A recent article in The Wall Street Journal has revealed that the biological clock issue is no longer considered a concern exclusive to women.
The reproductive issues that can come along with older women trying to have children (ie. infertility or birth defects) have long been attributed to the woman's womb, which rids of unfertilized eggs from puberty to menopause. Several current studies, however, including a 2009 study in Queensland, Australia and another in London, have shown a connection between paternal age and birth defects in children, unveiling that becoming older is as much of a concern for would-be fathers as it is for older women considering motherhood.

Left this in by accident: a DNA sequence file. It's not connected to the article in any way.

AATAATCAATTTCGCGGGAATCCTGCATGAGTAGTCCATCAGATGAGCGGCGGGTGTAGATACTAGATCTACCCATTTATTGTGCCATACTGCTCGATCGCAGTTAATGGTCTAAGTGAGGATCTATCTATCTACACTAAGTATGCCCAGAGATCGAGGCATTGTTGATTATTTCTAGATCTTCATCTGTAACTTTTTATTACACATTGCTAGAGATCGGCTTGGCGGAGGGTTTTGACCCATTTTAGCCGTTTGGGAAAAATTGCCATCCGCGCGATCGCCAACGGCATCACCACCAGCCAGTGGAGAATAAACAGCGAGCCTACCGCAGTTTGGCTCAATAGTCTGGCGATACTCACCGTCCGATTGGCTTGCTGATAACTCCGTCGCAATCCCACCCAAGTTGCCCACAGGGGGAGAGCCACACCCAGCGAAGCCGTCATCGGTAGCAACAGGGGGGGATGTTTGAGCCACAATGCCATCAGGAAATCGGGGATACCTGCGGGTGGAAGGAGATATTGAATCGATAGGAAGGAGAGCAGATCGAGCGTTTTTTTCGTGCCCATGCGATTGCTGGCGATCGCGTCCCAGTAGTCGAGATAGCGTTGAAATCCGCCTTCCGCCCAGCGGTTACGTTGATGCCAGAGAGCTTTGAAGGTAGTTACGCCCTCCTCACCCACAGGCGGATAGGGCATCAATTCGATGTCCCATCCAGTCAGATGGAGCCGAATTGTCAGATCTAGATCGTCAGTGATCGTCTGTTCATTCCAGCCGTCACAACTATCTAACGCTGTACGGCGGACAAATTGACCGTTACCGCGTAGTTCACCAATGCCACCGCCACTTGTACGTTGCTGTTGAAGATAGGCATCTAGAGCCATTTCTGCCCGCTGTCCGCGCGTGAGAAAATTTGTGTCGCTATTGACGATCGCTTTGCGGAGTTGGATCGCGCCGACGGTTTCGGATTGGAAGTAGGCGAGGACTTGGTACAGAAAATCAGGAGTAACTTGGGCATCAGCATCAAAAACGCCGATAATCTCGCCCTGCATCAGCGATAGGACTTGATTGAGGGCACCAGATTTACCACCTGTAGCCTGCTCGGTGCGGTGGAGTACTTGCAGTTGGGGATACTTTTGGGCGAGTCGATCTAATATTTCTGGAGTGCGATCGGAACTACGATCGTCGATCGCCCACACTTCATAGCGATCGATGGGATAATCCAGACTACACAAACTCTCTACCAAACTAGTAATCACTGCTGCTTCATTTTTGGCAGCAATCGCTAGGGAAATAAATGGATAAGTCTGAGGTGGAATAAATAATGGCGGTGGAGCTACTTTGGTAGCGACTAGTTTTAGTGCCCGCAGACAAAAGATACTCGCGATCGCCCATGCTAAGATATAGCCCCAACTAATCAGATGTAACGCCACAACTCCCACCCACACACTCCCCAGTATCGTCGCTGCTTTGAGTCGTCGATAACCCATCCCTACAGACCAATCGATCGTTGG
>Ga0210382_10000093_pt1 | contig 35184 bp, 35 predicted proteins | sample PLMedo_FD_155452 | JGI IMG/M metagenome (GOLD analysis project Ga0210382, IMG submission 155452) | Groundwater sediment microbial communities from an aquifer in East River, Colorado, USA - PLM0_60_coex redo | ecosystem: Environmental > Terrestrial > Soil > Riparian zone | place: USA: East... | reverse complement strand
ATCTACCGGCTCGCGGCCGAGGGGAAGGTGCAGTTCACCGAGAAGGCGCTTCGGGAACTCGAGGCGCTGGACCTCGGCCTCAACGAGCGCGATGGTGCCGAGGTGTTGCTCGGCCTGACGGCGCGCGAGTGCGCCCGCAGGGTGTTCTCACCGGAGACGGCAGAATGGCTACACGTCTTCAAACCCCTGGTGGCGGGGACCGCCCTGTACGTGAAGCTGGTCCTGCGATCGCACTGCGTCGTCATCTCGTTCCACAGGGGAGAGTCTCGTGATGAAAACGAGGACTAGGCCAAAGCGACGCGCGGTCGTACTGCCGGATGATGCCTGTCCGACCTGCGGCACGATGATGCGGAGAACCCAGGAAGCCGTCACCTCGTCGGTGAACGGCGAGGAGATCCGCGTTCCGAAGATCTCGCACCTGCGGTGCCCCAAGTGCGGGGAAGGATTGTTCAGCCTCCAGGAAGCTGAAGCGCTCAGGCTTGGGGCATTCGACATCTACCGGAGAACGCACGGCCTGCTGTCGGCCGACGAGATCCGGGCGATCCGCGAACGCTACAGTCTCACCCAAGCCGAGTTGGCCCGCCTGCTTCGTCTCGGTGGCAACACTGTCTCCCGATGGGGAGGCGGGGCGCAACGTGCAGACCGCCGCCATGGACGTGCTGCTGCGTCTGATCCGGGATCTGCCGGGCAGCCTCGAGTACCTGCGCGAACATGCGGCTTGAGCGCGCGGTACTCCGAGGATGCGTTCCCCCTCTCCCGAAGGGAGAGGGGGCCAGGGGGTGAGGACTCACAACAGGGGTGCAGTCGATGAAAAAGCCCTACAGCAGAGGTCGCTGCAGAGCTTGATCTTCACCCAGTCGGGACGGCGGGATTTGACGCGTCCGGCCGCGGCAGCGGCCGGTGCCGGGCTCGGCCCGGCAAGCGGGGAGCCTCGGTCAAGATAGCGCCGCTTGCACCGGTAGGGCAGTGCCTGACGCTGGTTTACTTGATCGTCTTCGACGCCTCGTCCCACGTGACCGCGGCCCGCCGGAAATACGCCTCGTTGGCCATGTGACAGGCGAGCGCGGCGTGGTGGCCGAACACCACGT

While it remains a fact that the amount and viability of a woman's eggs declines as she gets older, it is now understood that sperm also loses its luster as a man ages. According to Dr. Harry Fisch, who penned "The Male Biological Clock," the health of sperm decreases as age increases, "As men get older, maybe there is some sperm available, but a lot of that DNA may be abnormal." In serious cases, investigations into paternal age and birth defects have shown links between older fathers and dwarfism, Marfan syndrome, and Apert syndrome.
Although the linkages being made between paternal age and birth deficits are still in their beginning stages, the notion that the biological clock issue can cease to be solely a woman's burden is important. It is accepted among women that their chances of infertility and other issues come hand in hand with older age, but conception still involves both parties, and partners can now acknowledge that older age is a factor to be considered by man and woman as they discuss parenthood.